It's no surprise that the word month is derived from the moon's phases. For timekeepers and calendar makers, the moon's phases have helped keep the days passing like clock-work for centuries.
For amateur astronomers, knowing the moon's phases has practical importance. They mark the best nights of the year to set up the telescope. A full moon -- for one obvious example -- provides optimum viewing with a clear picture of the surface. The new moon (or when the moon is hidden in total darkness between the Earth and the sun) proves the best time to view faint objects that are ordinarily hidden from view by the moon's bright visage.
ALL TIMES EASTERN
January 2, 12:31AM
January 9, 8:31AM
January 16, 6;27PM
January 23, 8:46PM
January 31, 10:29PM
February 8, 9:40AM
February 15, 2;47AM
February 22, 1:20PM
March 1, 6:12PM
March 8, 8:55PM
March 23, 8:01AM
March 31, 11:18AM
April 7, 7:25AM
April 14, 12AM
April 22, 1:25AM
April 29, 11:30AM
May 6, 3:31PM
May 13, 1:03 PM
May 21 5:16PM
May 29, 8:13AM
June 4, 11:01PM
June 12, 4:10AM
June 20, 7:04AM
June 27, 2:20PM
July 4, 7:03AM
July 19, 6:59PM
July 26, 7:02PM
August 2, 4:46PM
August 10, 2:22PM
August 18, 5:29AM
August 24, 11:44PM
September 1, 5:04AM
September 9, 7:50AM
September 16, 3:07PM
September 23, 5:59AM
September 30, 8:13PM
October 9, 12:35AM
October 16, 12:25AM
October 22, 3:16PM
October 30, 1:39PM
November 7, 2:52PM
November 14, 8:53AM
November 21, 3:34AM
November 29, 7:19AM
December 7, 4;03AM
December 13, 7:06PM
December 20, 8:56PM
December 29, 1:54AM
Lunar eclipses in 2016
Lunar eclipses happen when the Earth is aligned in such a way that it temporarily blocks the sun from reaching the moon. The show begins as the moon passes through Earth's shadow, turning a full moon into a half moon to a slight crescent. At its height, a total eclipse eerily turns the entire moon a rusty orange hue.
This year, two lunar eclipses will appear months apart, but they won't be as spectacular as those that have occurred in recent years. Prenumbral eclipses of the moon are on the celestial calendar for 2016 -- meaning that the earth, moon and sun won't be as perfectly aligned -- resulting only in a faint darkening of the moon during their height.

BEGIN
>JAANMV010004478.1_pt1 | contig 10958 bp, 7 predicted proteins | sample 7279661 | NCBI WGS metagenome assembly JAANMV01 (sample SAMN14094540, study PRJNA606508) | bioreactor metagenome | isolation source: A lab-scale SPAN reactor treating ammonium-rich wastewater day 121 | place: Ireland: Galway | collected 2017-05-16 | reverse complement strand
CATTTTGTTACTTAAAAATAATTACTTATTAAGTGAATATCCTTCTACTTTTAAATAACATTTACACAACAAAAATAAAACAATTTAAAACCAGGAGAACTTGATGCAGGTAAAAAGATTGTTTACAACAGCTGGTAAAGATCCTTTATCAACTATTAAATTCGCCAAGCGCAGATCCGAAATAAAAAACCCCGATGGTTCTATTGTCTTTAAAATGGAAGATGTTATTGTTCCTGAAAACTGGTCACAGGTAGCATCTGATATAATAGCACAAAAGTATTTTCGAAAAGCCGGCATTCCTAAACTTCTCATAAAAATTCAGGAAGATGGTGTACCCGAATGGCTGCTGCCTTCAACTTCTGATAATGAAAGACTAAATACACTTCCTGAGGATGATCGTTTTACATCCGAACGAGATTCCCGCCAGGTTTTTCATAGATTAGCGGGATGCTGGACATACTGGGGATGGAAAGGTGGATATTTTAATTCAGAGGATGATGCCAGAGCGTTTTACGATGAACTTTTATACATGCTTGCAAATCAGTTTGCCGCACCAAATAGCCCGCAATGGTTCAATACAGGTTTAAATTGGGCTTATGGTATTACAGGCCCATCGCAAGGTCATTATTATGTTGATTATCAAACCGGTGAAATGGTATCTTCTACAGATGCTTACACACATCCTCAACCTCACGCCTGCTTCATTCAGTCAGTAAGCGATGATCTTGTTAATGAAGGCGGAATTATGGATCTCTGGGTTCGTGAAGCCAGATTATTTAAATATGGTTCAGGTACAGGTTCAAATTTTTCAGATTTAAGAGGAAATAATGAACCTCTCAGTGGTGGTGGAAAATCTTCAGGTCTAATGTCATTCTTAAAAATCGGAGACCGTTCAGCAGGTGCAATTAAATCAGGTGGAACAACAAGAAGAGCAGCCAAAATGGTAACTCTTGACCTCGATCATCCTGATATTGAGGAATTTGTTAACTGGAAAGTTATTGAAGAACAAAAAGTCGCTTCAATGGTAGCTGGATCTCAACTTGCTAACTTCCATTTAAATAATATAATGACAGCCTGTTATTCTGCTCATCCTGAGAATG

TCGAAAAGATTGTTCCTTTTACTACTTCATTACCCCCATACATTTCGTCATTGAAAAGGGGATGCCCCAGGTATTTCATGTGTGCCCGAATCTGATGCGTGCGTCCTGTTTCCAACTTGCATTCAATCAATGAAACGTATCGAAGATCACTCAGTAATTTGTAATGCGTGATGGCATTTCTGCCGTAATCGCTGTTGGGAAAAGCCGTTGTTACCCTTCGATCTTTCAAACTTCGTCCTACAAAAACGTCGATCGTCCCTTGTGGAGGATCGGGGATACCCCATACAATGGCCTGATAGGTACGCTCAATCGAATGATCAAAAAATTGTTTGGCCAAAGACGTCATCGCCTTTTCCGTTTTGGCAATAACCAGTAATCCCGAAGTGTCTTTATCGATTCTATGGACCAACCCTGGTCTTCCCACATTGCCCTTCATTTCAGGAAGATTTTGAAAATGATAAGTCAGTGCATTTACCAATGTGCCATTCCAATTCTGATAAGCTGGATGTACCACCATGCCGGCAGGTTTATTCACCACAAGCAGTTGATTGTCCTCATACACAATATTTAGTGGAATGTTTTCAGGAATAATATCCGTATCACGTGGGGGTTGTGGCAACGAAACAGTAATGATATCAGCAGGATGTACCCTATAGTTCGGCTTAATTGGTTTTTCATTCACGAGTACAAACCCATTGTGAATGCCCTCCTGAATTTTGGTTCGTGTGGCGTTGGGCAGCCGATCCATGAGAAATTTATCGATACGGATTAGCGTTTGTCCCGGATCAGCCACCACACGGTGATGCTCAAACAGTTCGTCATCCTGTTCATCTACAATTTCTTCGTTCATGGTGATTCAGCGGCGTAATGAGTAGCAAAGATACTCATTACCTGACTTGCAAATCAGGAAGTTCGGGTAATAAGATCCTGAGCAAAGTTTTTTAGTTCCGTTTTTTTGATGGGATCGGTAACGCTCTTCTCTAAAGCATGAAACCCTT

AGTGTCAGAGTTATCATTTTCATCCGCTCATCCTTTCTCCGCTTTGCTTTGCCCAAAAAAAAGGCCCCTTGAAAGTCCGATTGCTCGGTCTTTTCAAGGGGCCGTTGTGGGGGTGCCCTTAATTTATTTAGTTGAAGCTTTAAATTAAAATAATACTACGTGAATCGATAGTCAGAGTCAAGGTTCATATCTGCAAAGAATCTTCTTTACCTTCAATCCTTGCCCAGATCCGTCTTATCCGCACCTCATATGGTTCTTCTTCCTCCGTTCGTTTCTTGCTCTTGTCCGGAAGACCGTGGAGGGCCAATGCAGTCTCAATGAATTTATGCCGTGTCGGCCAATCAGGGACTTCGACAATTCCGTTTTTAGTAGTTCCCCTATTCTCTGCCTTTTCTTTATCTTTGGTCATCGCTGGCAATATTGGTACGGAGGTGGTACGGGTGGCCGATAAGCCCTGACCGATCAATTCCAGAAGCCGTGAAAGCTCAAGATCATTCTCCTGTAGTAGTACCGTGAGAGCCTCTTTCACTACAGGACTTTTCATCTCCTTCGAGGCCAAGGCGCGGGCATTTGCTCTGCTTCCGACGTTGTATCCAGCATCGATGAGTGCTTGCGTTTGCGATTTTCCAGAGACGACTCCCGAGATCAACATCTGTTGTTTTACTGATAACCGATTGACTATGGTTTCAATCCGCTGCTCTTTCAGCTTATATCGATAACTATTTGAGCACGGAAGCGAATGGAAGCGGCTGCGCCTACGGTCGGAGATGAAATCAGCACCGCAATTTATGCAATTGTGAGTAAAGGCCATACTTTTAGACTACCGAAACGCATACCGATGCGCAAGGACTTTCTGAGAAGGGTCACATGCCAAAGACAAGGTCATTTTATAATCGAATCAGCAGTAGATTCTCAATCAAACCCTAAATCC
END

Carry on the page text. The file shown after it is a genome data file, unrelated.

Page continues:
The first prenumbral eclipse to occur in 2016 will be on March 23, 2016 and will be visible from most parts of Asia, Australia, North America, and most of South America. The second prenumbral luner eclipse will occur on September 16-17, 2016 and will be visible from Europe, most parts of Asia and Australia and from eastern Africa.
Again, due to the faint difference in how brightly the moon shines during a prenumbral eclipse even skilled moon watchers will have a difficult time discerning when the eclipse occurs. So keep a sharp eye on when it occurs or you might miss it!
2016 solar eclipses
Although there are two solar eclipse that will occur in 2016 most of the Western world will not be in line to view them. The first, occurring March 8-9, 2016, will be a total solar eclipse visible from Sumatra, Borneo, Sulawesi and from locations in the Pacific ocean. This eclipse will be a partial one in South and East Asia and northern and eastern Australia.